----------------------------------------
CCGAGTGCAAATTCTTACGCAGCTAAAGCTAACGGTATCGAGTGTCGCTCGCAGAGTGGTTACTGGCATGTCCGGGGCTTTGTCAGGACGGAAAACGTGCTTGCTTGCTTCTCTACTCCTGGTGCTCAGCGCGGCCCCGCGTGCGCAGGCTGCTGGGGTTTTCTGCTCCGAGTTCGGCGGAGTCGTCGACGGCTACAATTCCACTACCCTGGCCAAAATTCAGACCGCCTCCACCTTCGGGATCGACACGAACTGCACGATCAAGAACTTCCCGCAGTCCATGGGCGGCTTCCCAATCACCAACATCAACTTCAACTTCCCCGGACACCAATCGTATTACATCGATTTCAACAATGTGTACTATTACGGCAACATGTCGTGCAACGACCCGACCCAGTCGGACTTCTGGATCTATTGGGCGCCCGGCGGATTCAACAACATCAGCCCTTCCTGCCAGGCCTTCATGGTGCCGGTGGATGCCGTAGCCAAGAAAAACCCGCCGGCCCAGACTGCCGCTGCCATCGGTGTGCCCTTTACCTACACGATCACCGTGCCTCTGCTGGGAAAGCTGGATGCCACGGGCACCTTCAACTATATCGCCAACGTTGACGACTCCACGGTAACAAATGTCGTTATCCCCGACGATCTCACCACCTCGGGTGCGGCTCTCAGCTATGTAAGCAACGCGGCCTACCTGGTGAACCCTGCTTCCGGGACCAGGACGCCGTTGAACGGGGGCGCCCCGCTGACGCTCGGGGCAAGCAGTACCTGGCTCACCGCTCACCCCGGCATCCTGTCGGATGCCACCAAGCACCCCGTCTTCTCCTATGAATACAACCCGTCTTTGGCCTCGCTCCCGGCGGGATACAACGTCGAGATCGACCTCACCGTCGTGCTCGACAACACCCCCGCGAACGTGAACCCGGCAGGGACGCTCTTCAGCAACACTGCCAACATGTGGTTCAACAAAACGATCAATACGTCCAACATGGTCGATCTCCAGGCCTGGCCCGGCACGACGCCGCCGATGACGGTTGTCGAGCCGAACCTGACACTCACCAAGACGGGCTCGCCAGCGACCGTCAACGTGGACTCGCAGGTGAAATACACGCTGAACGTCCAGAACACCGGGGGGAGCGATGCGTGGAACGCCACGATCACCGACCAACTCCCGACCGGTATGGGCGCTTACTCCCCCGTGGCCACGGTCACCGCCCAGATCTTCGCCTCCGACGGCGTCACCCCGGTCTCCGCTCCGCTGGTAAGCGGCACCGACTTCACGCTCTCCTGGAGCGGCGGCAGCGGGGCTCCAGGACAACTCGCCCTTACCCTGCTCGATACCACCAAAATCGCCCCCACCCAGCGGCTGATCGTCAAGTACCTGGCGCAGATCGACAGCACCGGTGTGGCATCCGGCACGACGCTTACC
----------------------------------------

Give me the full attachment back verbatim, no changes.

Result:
CCGAGTGCAAATTCTTACGCAGCTAAAGCTAACGGTATCGAGTGTCGCTCGCAGAGTGGTTACTGGCATGTCCGGGGCTTTGTCAGGACGGAAAACGTGCTTGCTTGCTTCTCTACTCCTGGTGCTCAGCGCGGCCCCGCGTGCGCAGGCTGCTGGGGTTTTCTGCTCCGAGTTCGGCGGAGTCGTCGACGGCTACAATTCCACTACCCTGGCCAAAATTCAGACCGCCTCCACCTTCGGGATCGACACGAACTGCACGATCAAGAACTTCCCGCAGTCCATGGGCGGCTTCCCAATCACCAACATCAACTTCAACTTCCCCGGACACCAATCGTATTACATCGATTTCAACAATGTGTACTATTACGGCAACATGTCGTGCAACGACCCGACCCAGTCGGACTTCTGGATCTATTGGGCGCCCGGCGGATTCAACAACATCAGCCCTTCCTGCCAGGCCTTCATGGTGCCGGTGGATGCCGTAGCCAAGAAAAACCCGCCGGCCCAGACTGCCGCTGCCATCGGTGTGCCCTTTACCTACACGATCACCGTGCCTCTGCTGGGAAAGCTGGATGCCACGGGCACCTTCAACTATATCGCCAACGTTGACGACTCCACGGTAACAAATGTCGTTATCCCCGACGATCTCACCACCTCGGGTGCGGCTCTCAGCTATGTAAGCAACGCGGCCTACCTGGTGAACCCTGCTTCCGGGACCAGGACGCCGTTGAACGGGGGCGCCCCGCTGACGCTCGGGGCAAGCAGTACCTGGCTCACCGCTCACCCCGGCATCCTGTCGGATGCCACCAAGCACCCCGTCTTCTCCTATGAATACAACCCGTCTTTGGCCTCGCTCCCGGCGGGATACAACGTCGAGATCGACCTCACCGTCGTGCTCGACAACACCCCCGCGAACGTGAACCCGGCAGGGACGCTCTTCAGCAACACTGCCAACATGTGGTTCAACAAAACGATCAATACGTCCAACATGGTCGATCTCCAGGCCTGGCCCGGCACGACGCCGCCGATGACGGTTGTCGAGCCGAACCTGACACTCACCAAGACGGGCTCGCCAGCGACCGTCAACGTGGACTCGCAGGTGAAATACACGCTGAACGTCCAGAACACCGGGGGGAGCGATGCGTGGAACGCCACGATCACCGACCAACTCCCGACCGGTATGGGCGCTTACTCCCCCGTGGCCACGGTCACCGCCCAGATCTTCGCCTCCGACGGCGTCACCCCGGTCTCCGCTCCGCTGGTAAGCGGCACCGACTTCACGCTCTCCTGGAGCGGCGGCAGCGGGGCTCCAGGACAACTCGCCCTTACCCTGCTCGATACCACCAAAATCGCCCCCACCCAGCGGCTGATCGTCAAGTACCTGGCGCAGATCGACAGCACCGGTGTGGCATCCGGCACGACGCTTACC